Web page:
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One of the most remarkable things about dogs is their determination. We’ve all heard stories of dogs traveling ridiculous distances to get back to their owners, like Buck the Labrador retriever, who journeyed five hundred miles on his own, or about dogs saving their families from fires, like Teddy the golden retriever.

In many of these cases, the dogs had been rescued from shelters, sometimes after being abused, and yet they still felt enough loyalty to humans to endure hardship to be with them or risk their lives to protect them. These stories are remarkable enough, but there’s another aspect of dogs and determination that should serve as an example to us all.

Dogs do not know the meaning of the word “disabled.” I’ve worked many times with dogs with a handicap. Well, we’d call it a handicap. The dogs don’t seem to notice. Whether they’re deaf or blind, or missing a leg or two, these conditions barely seem to slow them down.

If a dog loses one sense, like sight or hearing, they make up for it with their others. Remember, a dog’s primary sense is smell, and a blind dog can quickly learn to navigate with her nose. Dogs also have whiskers, which vary in length by breed but serve as an advance warning of anything approaching their face. Even a dog that is totally blind and deaf can still serve as a watchdog, because they can smell intruders coming and are sensitive to vibrations.

Far too often, dogs that go blind are dumped in shelters because their humans think they’re no longer useful, but that’s far from the case. In a story reported in People Magazine in 1997, a blind Labrador retriever named Norman responded to the cries for help from a drowning 14-year-old girl, running into the water and pulling her to safety.

Losing a sense is one thing, but it seems like losing a leg, for a dog, would be terribly debilitating. Yet, time and time again, dogs show us that this is no handicap for them at all. Three-legged dogs barely seem to notice. Meanwhile, you’d think that losing two legs would be completely devastating. Again, dogs prove us wrong.

I’ve seen dogs with every possible combination of two legs — on opposite sides, missing in front, in back, and even on the same side. Not only do they get around just fine, they do it without any artificial limbs, although at least one dog, Glory, was able to walk again on three prosthetic legs.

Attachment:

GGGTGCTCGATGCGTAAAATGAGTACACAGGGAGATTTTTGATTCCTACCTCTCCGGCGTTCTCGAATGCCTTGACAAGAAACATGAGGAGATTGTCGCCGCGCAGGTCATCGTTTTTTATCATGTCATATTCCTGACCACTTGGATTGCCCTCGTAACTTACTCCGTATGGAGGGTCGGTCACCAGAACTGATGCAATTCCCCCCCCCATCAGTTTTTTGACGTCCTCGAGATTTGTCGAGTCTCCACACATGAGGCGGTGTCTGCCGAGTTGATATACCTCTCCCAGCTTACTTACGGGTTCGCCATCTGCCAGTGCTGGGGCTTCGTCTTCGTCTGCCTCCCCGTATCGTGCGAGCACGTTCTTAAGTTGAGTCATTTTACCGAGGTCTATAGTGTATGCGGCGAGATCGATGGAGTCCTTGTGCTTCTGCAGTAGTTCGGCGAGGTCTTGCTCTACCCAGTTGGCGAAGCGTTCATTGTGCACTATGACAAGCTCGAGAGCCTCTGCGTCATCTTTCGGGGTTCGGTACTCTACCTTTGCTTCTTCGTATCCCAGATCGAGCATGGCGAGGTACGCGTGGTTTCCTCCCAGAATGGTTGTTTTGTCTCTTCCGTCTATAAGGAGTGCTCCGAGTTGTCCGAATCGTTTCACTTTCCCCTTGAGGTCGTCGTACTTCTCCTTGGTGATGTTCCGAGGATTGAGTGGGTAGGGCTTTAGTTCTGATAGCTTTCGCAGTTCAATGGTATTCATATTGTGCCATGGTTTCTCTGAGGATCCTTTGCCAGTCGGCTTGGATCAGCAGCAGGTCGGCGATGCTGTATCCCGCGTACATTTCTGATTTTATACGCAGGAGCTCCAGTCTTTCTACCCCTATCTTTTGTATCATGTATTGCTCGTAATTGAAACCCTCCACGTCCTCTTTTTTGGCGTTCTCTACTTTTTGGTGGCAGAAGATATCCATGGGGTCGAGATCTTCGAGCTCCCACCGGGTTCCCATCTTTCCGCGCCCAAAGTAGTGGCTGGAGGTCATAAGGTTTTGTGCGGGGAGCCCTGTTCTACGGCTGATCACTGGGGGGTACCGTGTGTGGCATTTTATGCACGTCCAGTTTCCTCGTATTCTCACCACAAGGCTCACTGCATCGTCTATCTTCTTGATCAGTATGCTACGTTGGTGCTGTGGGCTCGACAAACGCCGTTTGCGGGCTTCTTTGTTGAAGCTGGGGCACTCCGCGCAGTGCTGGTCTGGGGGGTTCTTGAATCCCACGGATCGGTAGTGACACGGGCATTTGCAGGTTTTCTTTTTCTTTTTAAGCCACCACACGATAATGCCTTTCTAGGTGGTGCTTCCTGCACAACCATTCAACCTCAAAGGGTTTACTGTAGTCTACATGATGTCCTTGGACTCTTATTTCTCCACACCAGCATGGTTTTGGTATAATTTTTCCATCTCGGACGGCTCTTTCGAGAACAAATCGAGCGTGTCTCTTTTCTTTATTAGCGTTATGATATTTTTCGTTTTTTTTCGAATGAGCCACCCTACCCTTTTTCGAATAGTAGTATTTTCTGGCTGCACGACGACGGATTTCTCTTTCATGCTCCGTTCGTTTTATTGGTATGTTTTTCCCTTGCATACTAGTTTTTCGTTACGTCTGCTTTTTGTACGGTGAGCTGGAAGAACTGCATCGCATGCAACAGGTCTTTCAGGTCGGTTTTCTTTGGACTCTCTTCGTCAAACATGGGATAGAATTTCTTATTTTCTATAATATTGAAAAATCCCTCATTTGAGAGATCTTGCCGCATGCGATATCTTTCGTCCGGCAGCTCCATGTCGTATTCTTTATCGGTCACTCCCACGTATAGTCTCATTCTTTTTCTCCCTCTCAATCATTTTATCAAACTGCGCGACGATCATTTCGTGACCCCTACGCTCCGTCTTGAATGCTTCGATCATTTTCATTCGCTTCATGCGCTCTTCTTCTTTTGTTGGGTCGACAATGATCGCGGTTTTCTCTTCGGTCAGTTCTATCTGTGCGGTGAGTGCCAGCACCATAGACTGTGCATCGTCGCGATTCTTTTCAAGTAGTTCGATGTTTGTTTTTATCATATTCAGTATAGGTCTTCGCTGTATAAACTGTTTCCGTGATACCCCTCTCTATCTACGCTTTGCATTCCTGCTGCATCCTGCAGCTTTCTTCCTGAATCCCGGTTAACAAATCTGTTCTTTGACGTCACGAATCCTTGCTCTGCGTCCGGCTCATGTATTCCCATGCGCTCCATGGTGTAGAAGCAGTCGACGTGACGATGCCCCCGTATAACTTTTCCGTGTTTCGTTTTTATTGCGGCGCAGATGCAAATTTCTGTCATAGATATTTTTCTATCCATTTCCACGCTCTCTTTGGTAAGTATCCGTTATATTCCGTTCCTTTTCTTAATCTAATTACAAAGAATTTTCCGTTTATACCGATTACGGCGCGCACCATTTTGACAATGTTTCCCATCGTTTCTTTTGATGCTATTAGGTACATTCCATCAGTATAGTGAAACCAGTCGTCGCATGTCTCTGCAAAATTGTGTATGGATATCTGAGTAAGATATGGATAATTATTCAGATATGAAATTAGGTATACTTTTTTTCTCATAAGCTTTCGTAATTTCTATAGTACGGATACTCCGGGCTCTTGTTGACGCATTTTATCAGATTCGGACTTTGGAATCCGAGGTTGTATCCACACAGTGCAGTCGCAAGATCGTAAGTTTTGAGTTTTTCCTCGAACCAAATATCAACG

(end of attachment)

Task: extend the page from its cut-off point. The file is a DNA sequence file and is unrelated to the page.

Of course, the downside to this determination in dogs is that they may sometimes hide conditions from for us as long as possible. They don’t do it intentionally, but their need to keep up with the pack can hide things like arthritis until long past the point when a human would have gone to the doctor for treatment. This is why it’s so important, whenever your dog seems to slow down a little or lose enthusiasm for things they love to do, that you take them to the vet.

But this ability of dogs to overcome physical difficulties should be an inspiration to us all. Just as dogs don’t see us as what we do for a living, but as the energy we project, dogs don’t see these handicaps as physical limitations in themselves — and they don’t see them as physical limitations in us, either. I’d even go so far as to guess that service dogs helping handicapped people are probably among the most fulfilled dogs in the world. They have a job to do, they get to do it for their Pack Leader, and they never feel sorrow for their humans, just admiration.

We should never feel sorry for handicapped dogs, because they will never feel that way for themselves. Instead, we should appreciate the lessons they teach us. By living in the moment, physical limitations cannot become setbacks. They just become another part of life — and I’ve never seen a disabled dog that didn’t try to live life to the fullest, every single day.

Stay calm, and live life to the fullest!

Have you adopted a differently abled dog? Tell us all about your pooch in the comments.

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